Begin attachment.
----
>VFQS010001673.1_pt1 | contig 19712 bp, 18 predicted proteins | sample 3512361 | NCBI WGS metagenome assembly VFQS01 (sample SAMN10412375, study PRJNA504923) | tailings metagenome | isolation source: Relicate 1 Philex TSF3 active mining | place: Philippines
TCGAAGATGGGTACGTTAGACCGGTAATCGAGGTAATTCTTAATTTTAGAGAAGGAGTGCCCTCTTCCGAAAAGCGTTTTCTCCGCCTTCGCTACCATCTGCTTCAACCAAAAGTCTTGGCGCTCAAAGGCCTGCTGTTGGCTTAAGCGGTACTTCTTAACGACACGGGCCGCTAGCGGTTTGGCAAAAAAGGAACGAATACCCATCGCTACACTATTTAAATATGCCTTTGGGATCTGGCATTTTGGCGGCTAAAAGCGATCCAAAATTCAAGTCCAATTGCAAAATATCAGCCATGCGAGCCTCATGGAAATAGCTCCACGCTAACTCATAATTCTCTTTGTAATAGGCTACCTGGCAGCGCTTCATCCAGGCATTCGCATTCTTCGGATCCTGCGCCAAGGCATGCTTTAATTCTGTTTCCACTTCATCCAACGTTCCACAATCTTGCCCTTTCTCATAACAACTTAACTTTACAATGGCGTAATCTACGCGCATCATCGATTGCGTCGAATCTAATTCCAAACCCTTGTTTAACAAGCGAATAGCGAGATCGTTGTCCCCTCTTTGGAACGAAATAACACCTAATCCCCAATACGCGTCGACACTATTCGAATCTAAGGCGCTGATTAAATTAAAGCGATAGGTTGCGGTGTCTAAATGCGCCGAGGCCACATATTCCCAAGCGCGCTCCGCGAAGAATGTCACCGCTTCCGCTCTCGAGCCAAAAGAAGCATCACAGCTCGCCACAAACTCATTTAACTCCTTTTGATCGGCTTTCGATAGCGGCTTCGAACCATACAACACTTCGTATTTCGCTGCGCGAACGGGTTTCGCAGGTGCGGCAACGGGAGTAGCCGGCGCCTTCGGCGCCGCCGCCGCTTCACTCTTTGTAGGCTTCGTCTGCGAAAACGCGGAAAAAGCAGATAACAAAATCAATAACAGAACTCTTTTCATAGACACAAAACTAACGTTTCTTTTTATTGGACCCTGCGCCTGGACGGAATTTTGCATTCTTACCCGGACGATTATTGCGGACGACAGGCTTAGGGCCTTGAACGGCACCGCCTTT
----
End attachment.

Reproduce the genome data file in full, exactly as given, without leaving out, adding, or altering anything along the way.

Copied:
>VFQS010001673.1_pt1 | contig 19712 bp, 18 predicted proteins | sample 3512361 | NCBI WGS metagenome assembly VFQS01 (sample SAMN10412375, study PRJNA504923) | tailings metagenome | isolation source: Relicate 1 Philex TSF3 active mining | place: Philippines
TCGAAGATGGGTACGTTAGACCGGTAATCGAGGTAATTCTTAATTTTAGAGAAGGAGTGCCCTCTTCCGAAAAGCGTTTTCTCCGCCTTCGCTACCATCTGCTTCAACCAAAAGTCTTGGCGCTCAAAGGCCTGCTGTTGGCTTAAGCGGTACTTCTTAACGACACGGGCCGCTAGCGGTTTGGCAAAAAAGGAACGAATACCCATCGCTACACTATTTAAATATGCCTTTGGGATCTGGCATTTTGGCGGCTAAAAGCGATCCAAAATTCAAGTCCAATTGCAAAATATCAGCCATGCGAGCCTCATGGAAATAGCTCCACGCTAACTCATAATTCTCTTTGTAATAGGCTACCTGGCAGCGCTTCATCCAGGCATTCGCATTCTTCGGATCCTGCGCCAAGGCATGCTTTAATTCTGTTTCCACTTCATCCAACGTTCCACAATCTTGCCCTTTCTCATAACAACTTAACTTTACAATGGCGTAATCTACGCGCATCATCGATTGCGTCGAATCTAATTCCAAACCCTTGTTTAACAAGCGAATAGCGAGATCGTTGTCCCCTCTTTGGAACGAAATAACACCTAATCCCCAATACGCGTCGACACTATTCGAATCTAAGGCGCTGATTAAATTAAAGCGATAGGTTGCGGTGTCTAAATGCGCCGAGGCCACATATTCCCAAGCGCGCTCCGCGAAGAATGTCACCGCTTCCGCTCTCGAGCCAAAAGAAGCATCACAGCTCGCCACAAACTCATTTAACTCCTTTTGATCGGCTTTCGATAGCGGCTTCGAACCATACAACACTTCGTATTTCGCTGCGCGAACGGGTTTCGCAGGTGCGGCAACGGGAGTAGCCGGCGCCTTCGGCGCCGCCGCCGCTTCACTCTTTGTAGGCTTCGTCTGCGAAAACGCGGAAAAAGCAGATAACAAAATCAATAACAGAACTCTTTTCATAGACACAAAACTAACGTTTCTTTTTATTGGACCCTGCGCCTGGACGGAATTTTGCATTCTTACCCGGACGATTATTGCGGACGACAGGCTTAGGGCCTTGAACGGCACCGCCTTT